Hagen, Germany. Since several conflicts in the Near East as well as unstable economies, hunger and war have driven masses of people to travel around the globe, in order to reach security and freedom from danger, a large number of refugees arrived in Germany and now live here with us. Since our political system assures access to everyone to good education, schools face big challenges dealing with the current situation. The established structures do help, but the crisis cannot be dealt with if students and teachers don’t take action.
Unfortunately, my friends and I noticed that friendships between refugees and local students are rare at schools in our district, and that both parties keep to themselves. It is not an issue of racism or xenophobia. It’s more likely a consequence of cultural barriers and reservation.
As Hagen’s Student Council Board, my friends and I intended to organise a football tournament where local students and refugees can build teams together in order to encourage building friendships and cultural understanding. Our idea is based on the fact that sport connects people and will bring the refugees in Hagen literally “out of the offside”. The only big challenge we faced was arranging a big tournament with a very small budget. We just felt our idea is doomed to failure when we got to hear about the “Seeds for Integration”-project. Having been supported by a total sum of 500€, we were able to afford everything we needed to realize our idea.
Two weeks before the tournament, I have visited the refugee’s English class of my school to invite them and present the ideas. I didn’t even have the chance to finish my sentence; when they heard the word “football”, they immediately started shouting and cheering. The students were fulfilled with anticipation and their reactions supported the intentions we had with the project.
On November 25th, our efforts paid off. After buying trophies, footballs and other supplies, arranging food selling and inviting every school in our region, communicating with teachers, students and representatives, preparing the gym and registering every participant personally, the tournament finally started.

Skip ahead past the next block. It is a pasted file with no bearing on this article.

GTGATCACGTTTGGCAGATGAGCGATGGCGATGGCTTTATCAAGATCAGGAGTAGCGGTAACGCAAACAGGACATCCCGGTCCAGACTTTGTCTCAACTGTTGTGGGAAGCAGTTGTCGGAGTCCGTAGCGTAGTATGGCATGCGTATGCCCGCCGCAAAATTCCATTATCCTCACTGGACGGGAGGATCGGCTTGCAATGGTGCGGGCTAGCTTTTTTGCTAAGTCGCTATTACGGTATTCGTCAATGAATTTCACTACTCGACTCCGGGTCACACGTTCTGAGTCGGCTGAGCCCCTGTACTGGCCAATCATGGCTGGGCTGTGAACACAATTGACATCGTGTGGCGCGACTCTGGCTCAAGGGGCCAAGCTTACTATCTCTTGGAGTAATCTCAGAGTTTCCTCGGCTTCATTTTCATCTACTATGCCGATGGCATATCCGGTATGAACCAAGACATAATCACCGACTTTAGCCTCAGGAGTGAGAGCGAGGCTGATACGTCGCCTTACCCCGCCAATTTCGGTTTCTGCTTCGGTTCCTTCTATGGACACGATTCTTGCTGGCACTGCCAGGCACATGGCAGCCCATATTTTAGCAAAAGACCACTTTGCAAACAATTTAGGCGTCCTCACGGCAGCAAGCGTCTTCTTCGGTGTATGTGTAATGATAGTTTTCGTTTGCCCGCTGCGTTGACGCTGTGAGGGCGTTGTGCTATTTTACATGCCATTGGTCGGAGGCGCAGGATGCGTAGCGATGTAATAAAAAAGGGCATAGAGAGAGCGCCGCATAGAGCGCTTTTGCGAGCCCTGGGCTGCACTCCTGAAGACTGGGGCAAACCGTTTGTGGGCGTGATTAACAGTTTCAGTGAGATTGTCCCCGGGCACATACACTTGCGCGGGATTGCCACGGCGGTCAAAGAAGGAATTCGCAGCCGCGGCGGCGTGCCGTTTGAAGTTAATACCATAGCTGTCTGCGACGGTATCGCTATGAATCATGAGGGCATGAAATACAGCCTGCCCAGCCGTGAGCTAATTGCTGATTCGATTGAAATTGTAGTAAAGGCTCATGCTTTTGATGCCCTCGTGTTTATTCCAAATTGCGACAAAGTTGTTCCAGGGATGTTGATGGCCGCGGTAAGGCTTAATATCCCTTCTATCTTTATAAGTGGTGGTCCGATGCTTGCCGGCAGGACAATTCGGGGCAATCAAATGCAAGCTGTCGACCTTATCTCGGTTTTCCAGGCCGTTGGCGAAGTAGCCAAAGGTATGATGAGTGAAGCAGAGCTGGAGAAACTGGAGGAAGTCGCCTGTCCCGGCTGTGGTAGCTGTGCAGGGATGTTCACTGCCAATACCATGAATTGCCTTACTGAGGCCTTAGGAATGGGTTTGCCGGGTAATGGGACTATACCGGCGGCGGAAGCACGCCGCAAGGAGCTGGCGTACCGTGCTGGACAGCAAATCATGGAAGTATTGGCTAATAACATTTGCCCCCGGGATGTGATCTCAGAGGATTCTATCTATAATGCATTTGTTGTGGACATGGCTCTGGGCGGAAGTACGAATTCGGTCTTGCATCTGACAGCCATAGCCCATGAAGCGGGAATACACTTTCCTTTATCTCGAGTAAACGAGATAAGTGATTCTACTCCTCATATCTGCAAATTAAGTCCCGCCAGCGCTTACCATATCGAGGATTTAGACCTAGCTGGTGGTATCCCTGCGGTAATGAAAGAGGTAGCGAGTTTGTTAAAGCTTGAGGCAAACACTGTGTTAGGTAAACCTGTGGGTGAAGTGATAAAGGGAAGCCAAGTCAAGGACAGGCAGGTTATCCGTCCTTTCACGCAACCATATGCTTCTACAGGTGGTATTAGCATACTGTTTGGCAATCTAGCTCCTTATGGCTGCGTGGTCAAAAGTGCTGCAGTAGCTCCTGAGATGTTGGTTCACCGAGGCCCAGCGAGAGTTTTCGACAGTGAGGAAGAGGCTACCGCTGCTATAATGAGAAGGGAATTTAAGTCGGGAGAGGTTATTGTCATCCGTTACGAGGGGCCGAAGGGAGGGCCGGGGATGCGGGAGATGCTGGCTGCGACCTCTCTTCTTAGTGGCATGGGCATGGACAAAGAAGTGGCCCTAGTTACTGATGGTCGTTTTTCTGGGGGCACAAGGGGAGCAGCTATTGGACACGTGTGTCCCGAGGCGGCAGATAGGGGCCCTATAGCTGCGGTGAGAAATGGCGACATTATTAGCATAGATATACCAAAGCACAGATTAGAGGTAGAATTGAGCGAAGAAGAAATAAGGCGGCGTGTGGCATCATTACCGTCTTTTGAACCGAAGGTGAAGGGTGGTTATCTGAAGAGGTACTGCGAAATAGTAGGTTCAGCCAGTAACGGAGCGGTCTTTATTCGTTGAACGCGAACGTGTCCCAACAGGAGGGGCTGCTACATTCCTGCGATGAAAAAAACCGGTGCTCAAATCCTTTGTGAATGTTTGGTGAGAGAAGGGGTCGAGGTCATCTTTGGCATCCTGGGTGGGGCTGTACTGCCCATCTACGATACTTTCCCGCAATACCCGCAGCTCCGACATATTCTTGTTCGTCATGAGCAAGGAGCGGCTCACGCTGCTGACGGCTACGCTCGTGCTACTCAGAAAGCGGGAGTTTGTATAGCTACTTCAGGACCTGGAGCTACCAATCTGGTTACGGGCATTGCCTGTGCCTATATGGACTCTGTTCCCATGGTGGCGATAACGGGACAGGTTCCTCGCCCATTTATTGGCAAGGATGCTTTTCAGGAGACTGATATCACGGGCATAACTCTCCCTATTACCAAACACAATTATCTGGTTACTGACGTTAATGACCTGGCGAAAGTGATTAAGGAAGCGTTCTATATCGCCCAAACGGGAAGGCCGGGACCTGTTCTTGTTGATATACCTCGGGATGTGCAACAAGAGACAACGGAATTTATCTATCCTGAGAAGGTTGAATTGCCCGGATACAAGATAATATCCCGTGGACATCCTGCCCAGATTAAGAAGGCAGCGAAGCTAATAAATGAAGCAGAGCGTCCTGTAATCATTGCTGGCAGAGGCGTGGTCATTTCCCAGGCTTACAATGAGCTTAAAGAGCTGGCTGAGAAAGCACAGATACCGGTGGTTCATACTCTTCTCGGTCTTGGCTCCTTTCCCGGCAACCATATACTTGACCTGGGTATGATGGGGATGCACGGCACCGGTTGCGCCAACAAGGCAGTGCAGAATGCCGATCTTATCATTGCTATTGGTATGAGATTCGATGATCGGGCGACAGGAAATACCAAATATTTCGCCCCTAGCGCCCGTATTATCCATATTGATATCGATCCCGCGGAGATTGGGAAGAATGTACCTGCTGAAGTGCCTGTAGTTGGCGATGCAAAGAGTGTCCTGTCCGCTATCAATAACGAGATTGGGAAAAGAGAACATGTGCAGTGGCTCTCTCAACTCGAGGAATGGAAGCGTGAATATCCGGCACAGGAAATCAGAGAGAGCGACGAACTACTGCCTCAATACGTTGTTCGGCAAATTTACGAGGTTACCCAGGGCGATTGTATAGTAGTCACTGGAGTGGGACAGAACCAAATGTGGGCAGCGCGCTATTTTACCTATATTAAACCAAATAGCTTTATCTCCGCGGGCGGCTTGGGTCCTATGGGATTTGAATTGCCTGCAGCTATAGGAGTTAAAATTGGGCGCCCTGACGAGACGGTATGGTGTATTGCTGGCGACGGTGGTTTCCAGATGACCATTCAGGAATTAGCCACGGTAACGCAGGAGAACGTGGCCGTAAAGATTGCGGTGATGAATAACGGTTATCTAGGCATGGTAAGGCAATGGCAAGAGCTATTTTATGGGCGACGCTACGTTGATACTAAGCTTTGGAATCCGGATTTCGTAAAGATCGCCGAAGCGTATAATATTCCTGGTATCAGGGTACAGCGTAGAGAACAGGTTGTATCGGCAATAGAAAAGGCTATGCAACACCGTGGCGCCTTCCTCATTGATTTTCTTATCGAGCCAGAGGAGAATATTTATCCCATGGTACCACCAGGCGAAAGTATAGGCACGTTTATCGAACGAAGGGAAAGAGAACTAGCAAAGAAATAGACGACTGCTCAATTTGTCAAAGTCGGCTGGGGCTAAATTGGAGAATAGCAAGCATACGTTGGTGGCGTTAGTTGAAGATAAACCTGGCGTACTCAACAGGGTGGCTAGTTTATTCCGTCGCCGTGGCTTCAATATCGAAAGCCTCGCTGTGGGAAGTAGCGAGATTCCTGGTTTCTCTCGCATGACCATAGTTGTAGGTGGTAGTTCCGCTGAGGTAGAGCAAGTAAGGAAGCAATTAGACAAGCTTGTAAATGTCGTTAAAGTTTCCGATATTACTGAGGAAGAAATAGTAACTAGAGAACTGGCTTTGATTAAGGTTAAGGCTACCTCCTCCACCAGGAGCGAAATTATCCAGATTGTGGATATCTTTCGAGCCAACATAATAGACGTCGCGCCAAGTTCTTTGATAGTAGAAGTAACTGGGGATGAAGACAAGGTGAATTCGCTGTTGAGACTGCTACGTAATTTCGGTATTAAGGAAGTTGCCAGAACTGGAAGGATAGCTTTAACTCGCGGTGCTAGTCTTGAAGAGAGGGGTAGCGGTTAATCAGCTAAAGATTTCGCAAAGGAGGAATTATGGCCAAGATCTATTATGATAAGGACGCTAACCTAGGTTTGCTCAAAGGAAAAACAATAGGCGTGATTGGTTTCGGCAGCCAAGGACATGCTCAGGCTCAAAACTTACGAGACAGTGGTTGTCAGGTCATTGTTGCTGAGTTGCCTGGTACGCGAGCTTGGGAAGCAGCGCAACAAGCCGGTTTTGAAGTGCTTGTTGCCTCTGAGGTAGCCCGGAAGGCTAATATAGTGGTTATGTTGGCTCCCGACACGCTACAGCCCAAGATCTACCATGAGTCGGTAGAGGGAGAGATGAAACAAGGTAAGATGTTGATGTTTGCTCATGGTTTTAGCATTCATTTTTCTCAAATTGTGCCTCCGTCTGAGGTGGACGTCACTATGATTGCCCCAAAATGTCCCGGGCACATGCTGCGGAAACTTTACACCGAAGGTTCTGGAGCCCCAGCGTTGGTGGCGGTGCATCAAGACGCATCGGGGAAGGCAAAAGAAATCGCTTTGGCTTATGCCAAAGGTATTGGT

123 students got together in the gym, plus several teachers and helpers. Our host kept the participants cheering and the teams were highly motivated. As if their lives depended on it, they ran over the soccer field, scoring goals and cheering. When the match started, there was no space left for barriers, conflicts or differences. There was no need for a united language, words were not necessary. The teams cooperated as if they had been friends for ages. At 1 o’clock, the teams had played all their games and returned to their seats, waiting for the results with bated breath. While our team started counting the scored points to evaluate the winner, we bridged the time with a raffle. When the participants were registered, each of them received a card with a number. The prices varied, we raffled chocolate, gelatin-free candies, crayons, watercolor, table soccer and, the highlight of the day, the footballs we used for the matches. The students were very excited and glad about their prices. We gave everyone the chance to win, regardless of their sporting potential. And the students noticed and valued that.
At the final victory ceremony, we played music and asked the first three winners to come to the front. We handed them the trophies and made photos of the teams. The first winner was the Liselotte-Funcke-Schule, a school which was founded only recently. The team was overjoyed. The teacher that accompanied them to the tournament proudly told us her students have never been taking part of any tournament or competition, and that the students were looking forward to it for weeks.
Gradually, the gym emptied as the students headed home, vividly exchanging about the events of the day. Our team stayed. There were no words needed to express what we felt. Sure, we trod a long path and all felt the exhaustion of the past weeks. But also, we were overwhelmed by the amazing atmosphere and the great results of the day. Integration just happened right in front of our eyes, not through rules and laws, but from childish enthusiasm and impartiality.
Article written by the project team of BSV Hagen – grantees of the Seeds for Integration funding. If you want to learn more about their project or you need tips from experienced applicants, contact them directly by writing to the Student Council of BSV Hagen: email@example.com
If you have a great project idea and you want to apply for Seeds for Integration funding, check the website of the project.